In my first week back on the job, I have visited the German meeting of works council members (Deutscher Betriebsrätetag, 27th to 29th of October) in Bonn. This conference brings together practitioners from German works councils with academic experts and trade union leaders. For me this has been an excellent opportunity to exchange knowledge with employee representatives from companies that are not directly part of my research. I was also able to enhance my knowledge on German co-determination visiting lectures on labour law and labour conflict.

During maternity leave I was able to travel a bit further on the long and stony path towards the publication of research results. For this most of the credit has to go to my co-authors. Together with my supervisors at UniOvi, Prof. Holm-Deltev Köhler and Dr. Sergio González Begega, I have revised and re-submitted a paper on European Works Councils for the Warsaw Forum of Economic Sociology. Sara (ESR1), Dragos (ESR3) and myself have handed in our first joint Theme 1 paper for the Changing Employment Research Paper Series, dealing with collective bargaining in Romania and Spain after the crisis. In October I have submitted an article on the theory of multinational corporations to the Human Relations Journal.
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ESR3 - Dragos Adascalitei
Since our last newsletter I have focused on writing up several articles and organizing my schedule for the next year. In September, I have presented my research at the IREC conference in Gothenburg, which was a very good event. Also, it was a nice opportunity to meet our Theme 3 colleagues and get to know the Department of Sociology and Work Science at the University of Gothenburg. In January-February 2016 I will relocate to Glasgow for a month in order to complete my academic secondment.
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ESR5 – 
Karima Aziz
After spending the summer in between places and presenting at the ESA conference in Prague in late August with many colleagues of our network, I moved back to London in early September. This was a curious timing for me since the refugee crisis had just started reaching Vienna, where I had spent most of my summer. I was as many others overwhelmed by the readiness of many people to help and at the same time by the obvious incompetence of the Austrian and other governments. However, I went to London with the impression of a more activated civil society and when I arrived here I also had that impression with Jeremy Corbyn being elected Labour party leader and the big support for the demonstration for refugee aid (see picture). I was lucky to be able to move back into my old flatshare in East London, although I had to get used to the new flatmate – Atticus the cat (named before the second novel by Harper Lee was published). I finally finished my short film entitled ‘A Women’s Forum’ and am curious about the audience’s reaction as well as my protagonists’ themselves. In terms of writing I have contributed to our Theme 2 book project and am drafting my empirical thesis chapters. This endeavor takes a lot of resilience as well as creativity in finding the best way to present the rich and complex data collected through biographical narrative interviews.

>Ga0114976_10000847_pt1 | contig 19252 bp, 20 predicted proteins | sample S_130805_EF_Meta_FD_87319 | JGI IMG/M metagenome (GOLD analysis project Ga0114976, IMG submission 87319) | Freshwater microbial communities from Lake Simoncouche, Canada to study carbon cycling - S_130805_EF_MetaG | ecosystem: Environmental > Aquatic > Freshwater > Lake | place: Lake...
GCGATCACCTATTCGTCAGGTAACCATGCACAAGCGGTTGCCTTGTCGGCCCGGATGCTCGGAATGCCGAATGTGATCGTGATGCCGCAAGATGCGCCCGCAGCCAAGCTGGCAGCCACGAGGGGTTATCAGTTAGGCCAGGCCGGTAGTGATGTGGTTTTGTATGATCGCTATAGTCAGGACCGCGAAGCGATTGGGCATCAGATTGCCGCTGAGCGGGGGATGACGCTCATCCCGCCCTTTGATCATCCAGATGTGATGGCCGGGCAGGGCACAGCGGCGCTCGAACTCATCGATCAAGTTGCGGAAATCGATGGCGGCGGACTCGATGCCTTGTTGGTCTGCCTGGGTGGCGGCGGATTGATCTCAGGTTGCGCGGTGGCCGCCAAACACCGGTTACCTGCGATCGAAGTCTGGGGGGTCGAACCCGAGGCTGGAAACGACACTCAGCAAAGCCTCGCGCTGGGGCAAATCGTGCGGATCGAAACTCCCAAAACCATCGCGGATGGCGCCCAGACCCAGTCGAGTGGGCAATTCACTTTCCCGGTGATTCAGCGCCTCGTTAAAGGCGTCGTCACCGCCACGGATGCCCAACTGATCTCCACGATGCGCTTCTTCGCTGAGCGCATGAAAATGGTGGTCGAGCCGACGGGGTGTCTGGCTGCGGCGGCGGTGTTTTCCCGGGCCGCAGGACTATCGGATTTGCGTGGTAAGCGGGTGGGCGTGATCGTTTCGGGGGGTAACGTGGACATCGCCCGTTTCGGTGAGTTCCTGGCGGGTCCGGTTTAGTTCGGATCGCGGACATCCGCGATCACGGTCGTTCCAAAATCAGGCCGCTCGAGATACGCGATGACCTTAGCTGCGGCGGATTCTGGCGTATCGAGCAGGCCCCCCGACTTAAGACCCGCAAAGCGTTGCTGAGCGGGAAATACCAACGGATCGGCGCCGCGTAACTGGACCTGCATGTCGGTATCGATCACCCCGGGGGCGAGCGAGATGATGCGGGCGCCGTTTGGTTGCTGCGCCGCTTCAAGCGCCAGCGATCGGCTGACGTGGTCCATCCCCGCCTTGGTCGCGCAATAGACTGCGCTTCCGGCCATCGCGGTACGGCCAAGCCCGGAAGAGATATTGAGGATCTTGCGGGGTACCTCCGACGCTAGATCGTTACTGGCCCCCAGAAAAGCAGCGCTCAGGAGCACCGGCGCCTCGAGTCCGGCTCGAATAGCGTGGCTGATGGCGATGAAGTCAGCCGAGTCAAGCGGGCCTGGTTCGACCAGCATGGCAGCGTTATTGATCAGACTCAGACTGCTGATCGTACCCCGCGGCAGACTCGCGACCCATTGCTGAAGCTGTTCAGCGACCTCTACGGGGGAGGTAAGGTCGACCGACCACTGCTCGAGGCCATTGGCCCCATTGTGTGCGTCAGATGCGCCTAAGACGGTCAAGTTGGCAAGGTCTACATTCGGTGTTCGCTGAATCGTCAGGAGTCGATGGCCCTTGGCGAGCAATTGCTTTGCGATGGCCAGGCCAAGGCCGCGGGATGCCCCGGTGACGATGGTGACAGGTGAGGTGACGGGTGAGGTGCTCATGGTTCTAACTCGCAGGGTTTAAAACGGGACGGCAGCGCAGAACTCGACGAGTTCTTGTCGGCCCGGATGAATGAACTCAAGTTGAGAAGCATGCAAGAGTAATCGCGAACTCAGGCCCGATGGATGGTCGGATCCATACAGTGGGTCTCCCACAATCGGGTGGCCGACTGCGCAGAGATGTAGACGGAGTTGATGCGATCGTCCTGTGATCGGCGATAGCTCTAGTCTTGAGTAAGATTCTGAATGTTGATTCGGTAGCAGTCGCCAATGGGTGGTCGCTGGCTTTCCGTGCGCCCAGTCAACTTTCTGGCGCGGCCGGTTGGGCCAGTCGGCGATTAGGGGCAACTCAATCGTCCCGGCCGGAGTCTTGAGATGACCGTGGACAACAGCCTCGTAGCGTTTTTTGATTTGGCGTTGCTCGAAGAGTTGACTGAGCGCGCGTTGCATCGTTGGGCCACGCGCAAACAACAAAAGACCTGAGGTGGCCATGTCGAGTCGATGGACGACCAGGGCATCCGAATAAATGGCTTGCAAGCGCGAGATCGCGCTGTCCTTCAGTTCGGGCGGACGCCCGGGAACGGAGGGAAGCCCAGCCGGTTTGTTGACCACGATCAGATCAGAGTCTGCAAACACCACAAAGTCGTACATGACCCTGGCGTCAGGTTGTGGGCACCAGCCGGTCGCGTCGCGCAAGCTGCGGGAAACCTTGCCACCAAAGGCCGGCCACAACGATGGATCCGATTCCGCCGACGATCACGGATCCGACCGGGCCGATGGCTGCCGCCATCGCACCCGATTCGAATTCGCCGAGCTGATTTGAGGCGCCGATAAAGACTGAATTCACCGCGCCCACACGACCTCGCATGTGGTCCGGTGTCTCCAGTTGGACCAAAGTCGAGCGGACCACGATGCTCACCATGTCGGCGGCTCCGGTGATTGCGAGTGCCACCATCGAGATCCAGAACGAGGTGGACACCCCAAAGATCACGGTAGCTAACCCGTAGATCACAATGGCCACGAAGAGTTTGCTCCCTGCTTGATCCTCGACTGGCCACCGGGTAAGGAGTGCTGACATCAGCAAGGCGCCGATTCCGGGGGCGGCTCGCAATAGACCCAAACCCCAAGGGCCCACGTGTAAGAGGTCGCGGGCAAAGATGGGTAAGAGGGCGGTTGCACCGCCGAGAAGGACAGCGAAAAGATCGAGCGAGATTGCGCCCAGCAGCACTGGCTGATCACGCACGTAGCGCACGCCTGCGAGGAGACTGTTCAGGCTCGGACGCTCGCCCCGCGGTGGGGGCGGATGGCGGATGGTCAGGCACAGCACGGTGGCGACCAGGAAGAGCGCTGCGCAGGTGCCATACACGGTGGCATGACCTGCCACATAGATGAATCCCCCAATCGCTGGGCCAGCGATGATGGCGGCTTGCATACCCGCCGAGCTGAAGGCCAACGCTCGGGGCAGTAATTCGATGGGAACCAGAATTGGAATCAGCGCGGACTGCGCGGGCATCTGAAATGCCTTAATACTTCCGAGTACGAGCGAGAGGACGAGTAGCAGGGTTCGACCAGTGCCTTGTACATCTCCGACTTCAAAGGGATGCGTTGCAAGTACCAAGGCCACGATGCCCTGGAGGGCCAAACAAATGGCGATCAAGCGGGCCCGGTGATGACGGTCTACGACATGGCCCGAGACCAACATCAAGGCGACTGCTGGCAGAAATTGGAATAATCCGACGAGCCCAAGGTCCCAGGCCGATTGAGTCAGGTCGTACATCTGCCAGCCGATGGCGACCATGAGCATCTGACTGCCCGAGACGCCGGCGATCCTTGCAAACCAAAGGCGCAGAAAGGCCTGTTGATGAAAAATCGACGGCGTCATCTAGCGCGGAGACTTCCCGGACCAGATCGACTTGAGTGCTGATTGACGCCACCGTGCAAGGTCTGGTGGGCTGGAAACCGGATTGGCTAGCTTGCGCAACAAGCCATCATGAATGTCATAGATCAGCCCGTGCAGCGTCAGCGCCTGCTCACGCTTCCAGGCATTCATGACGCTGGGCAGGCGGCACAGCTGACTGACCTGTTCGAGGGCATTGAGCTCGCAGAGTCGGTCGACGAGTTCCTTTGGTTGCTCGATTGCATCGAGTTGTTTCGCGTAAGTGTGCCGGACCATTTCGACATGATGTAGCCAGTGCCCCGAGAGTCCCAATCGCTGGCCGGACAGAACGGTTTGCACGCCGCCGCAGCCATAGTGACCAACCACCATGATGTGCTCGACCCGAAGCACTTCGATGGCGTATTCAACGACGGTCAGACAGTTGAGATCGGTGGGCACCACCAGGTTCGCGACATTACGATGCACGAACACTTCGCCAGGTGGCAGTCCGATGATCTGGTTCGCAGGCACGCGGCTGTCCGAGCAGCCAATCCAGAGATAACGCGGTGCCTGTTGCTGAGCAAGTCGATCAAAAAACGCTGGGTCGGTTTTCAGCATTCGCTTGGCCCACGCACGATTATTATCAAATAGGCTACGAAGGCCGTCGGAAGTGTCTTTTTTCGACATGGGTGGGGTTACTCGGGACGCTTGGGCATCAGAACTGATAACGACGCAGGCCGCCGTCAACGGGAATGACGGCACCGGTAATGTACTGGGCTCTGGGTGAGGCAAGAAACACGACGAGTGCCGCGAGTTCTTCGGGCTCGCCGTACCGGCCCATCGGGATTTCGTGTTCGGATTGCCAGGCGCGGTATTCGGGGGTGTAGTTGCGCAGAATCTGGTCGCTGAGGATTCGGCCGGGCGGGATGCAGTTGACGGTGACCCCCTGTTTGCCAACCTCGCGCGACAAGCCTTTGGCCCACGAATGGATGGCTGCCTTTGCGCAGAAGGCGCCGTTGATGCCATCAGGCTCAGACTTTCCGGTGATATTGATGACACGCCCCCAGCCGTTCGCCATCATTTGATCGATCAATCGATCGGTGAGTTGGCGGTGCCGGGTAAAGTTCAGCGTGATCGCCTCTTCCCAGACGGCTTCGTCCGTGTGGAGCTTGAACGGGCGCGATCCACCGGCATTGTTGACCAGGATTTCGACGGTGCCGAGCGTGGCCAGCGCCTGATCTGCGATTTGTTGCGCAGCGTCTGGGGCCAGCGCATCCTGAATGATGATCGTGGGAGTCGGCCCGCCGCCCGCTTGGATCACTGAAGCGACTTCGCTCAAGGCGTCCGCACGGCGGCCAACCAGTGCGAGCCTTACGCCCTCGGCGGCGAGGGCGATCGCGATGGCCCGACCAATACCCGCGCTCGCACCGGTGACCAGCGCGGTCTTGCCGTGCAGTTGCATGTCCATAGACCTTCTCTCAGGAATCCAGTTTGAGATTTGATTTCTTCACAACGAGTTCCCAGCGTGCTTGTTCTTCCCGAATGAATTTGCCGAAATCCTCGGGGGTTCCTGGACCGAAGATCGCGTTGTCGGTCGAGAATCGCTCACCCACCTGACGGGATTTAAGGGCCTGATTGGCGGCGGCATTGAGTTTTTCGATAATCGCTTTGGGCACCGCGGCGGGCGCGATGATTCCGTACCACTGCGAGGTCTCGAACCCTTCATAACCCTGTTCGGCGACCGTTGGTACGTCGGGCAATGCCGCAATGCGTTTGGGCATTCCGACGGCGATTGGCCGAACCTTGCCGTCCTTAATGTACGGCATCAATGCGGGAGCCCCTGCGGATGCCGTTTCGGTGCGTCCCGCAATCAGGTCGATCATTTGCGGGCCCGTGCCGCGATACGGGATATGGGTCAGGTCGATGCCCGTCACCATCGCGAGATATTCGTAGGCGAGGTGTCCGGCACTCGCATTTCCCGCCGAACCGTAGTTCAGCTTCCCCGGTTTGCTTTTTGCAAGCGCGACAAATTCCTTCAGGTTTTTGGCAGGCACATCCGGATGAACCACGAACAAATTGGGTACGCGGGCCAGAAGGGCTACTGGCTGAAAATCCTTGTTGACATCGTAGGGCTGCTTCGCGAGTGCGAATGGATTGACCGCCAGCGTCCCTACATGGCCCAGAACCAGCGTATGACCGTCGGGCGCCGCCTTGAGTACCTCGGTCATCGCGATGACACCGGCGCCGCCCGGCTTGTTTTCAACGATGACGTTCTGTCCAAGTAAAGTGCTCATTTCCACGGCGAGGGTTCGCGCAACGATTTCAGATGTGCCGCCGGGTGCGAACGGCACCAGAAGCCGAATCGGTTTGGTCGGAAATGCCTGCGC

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ESR6 – Radek Polkowski